Madrid, May 5, 2021.- With around 3,645 cases a year in Spain, according to the latest data from the Spanish Society of Medical Oncology (SEOM), ovarian cancer is a rare disease when compared with the incidence of other types of tumors, like breast tumors with 26,000 cases per year. Despite such low incidence, ovarian cancer can be a very aggressive type of tumor if detected in the advanced stages. The latest pharmacological advances place antiangiogenics and PARP inhibitors as the most appropriate therapeutic alternative for treatment, especially the latter, which, for patients with a BRCA mutation, achieve an average disease-free survival rate, according to the latest studies on this type of drug, of up to 56 months compared to the 13 months that had been achieved so far1.
“We are looking at a type of treatment that works very well in patients with ovarian cancer with a BRCA mutation, which usually occurs in 20-30% of patients. Many women with advanced ovarian cancer relapse into the disease at 18 months but, if we provide them with this drug, they could reach up to 56 months”, says Dr. Raul Marquez, head of the Gynecological Tumors Section of the Medical Oncology Service at MD Anderson Cancer Center Madrid.
PARP inhibitors are a series of drugs that intervene in the repair of genetic damage, and it has been shown that, in the first line of treatment; that is, right after surgery or chemotherapy, they achieve high remission rates, especially in patients with a BRCA mutation and / or HRD (homologous recombination deficit). On the other hand, “we have seen that another type of treatment, for which there was great hope, immunotherapy, has not been very effective in first-line treatment of ovarian cancer2, and has not had a very relevant role in treating the disease”, says the doctor.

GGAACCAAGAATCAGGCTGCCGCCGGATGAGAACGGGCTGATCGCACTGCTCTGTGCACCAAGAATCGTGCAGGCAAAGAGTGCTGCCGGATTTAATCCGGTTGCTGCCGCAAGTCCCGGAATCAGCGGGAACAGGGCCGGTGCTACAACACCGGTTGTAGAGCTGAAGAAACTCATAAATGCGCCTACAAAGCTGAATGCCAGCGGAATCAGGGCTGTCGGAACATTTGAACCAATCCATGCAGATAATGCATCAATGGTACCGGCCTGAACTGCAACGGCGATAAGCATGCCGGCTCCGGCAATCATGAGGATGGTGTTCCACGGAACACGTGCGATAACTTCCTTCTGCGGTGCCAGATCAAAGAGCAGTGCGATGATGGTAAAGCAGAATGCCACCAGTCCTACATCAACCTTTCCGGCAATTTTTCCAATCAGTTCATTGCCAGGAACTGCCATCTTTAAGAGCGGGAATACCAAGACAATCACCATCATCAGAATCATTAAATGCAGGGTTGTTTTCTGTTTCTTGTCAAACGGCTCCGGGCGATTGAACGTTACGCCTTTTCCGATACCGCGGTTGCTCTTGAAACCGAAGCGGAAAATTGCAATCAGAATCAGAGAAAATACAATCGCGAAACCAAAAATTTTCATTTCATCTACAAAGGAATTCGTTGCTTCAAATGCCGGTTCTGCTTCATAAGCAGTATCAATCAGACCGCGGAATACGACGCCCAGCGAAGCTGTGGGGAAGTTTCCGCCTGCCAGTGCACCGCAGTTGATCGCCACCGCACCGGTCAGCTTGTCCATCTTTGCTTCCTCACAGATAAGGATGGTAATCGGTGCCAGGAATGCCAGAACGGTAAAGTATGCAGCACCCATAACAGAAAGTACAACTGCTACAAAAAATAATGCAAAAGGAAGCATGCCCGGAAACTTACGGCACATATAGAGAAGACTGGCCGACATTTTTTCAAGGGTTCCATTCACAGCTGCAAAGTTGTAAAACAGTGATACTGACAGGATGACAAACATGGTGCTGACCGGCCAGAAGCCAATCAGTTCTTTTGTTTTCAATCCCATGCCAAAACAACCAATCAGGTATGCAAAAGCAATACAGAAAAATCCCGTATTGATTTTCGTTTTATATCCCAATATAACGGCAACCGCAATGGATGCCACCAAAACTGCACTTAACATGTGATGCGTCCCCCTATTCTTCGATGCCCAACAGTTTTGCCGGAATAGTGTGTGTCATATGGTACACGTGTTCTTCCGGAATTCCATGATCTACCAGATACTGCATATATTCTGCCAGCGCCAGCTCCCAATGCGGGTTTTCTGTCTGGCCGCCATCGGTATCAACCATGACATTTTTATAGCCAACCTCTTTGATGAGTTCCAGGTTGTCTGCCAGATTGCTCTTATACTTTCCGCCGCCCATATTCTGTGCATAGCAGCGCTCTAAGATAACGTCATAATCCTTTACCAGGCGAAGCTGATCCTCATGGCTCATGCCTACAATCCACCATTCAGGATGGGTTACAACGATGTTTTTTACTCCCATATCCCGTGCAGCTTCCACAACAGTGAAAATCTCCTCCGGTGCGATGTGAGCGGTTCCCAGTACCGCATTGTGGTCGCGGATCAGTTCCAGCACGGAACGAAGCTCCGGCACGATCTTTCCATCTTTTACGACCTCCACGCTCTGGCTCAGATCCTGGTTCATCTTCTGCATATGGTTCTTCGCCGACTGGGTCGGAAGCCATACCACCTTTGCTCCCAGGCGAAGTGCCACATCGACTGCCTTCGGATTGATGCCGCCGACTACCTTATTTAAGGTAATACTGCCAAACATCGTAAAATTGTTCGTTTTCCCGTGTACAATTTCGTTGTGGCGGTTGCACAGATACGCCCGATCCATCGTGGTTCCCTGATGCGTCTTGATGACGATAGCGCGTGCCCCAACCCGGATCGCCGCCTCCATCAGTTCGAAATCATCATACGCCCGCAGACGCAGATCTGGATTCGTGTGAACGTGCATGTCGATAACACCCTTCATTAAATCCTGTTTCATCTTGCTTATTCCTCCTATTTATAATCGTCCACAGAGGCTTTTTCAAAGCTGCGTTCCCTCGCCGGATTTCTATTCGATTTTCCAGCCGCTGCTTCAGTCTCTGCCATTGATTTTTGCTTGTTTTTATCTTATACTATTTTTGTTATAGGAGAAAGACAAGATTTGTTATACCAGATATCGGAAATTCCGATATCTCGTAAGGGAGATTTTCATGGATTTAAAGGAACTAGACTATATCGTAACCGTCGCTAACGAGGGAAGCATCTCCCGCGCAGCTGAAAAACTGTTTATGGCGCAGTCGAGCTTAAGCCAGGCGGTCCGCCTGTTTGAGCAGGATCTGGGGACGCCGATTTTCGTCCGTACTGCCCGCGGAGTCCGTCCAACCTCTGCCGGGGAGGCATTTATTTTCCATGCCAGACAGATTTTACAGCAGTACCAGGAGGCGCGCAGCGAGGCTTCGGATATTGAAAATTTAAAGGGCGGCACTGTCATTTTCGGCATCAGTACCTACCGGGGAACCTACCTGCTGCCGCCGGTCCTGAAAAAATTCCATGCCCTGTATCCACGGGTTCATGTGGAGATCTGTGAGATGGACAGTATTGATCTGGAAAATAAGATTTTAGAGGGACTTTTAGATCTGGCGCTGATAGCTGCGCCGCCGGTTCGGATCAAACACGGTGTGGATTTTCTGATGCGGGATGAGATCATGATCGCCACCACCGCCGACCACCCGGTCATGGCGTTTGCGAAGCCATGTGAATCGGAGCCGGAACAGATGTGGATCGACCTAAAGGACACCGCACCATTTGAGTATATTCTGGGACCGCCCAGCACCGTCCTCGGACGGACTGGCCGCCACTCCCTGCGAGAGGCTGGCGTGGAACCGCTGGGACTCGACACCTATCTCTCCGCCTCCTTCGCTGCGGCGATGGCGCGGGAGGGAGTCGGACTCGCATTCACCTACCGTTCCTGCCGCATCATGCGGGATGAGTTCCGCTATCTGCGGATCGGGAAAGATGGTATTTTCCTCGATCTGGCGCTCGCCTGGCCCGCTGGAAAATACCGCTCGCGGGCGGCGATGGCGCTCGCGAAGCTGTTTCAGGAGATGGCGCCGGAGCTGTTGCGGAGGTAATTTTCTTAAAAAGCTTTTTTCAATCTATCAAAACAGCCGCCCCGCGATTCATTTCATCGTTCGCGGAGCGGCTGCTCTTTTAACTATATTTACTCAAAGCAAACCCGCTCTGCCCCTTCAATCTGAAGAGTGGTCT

Nonspecific symptoms that make early diagnosis difficult
Although efforts have been made to achieve early diagnosis of the disease by means of screening like that done for breast and cervical cancer, the reality is that 70% of women are diagnosed in advanced stages, which significantly affects the prognosis and evolution of the disease.
This may also be due to the fact that ovarian cancer is a type of tumor with nonspecific symptoms, which makes its early diagnosis difficult. These symptoms can be very varied and are often related to other ailments like abdominal discomfort or pain (gas, indigestion, pressure, bloating, cramps), nausea, diarrhea, constipation, loss of appetite, abnormal vaginal bleeding, back pain, weight gain or loss or pain during sexual intercourse, among others. "This range of symptoms makes it difficult for the patient to associate them to an ovarian problem, and this means patients seek consultations at very advanced stages", says Dr. Marquez. "That is why we recommend that, if any of these symptoms last for several weeks or occur more than 12 times a month, the patient consult her doctor and, of course, go for regular gynecological check-ups".
Regarding the risk factors involved in the development of ovarian cancer, age may be a determining factor. It is not usual for a patient to be diagnosed with ovarian cancer at an early age, it is more common in the age group of between 45 and 75. Likewise, there are other associated risk factors like pelvic disease or hormone replacement therapy that may be associated with ovarian cancer. "Faced with a patient under the age of forty, where the grandmother or mother has suffered from breast or ovarian cancer, we would have to expect the possibility of finding familial BRCA mutations," confirms Dr. Marquez.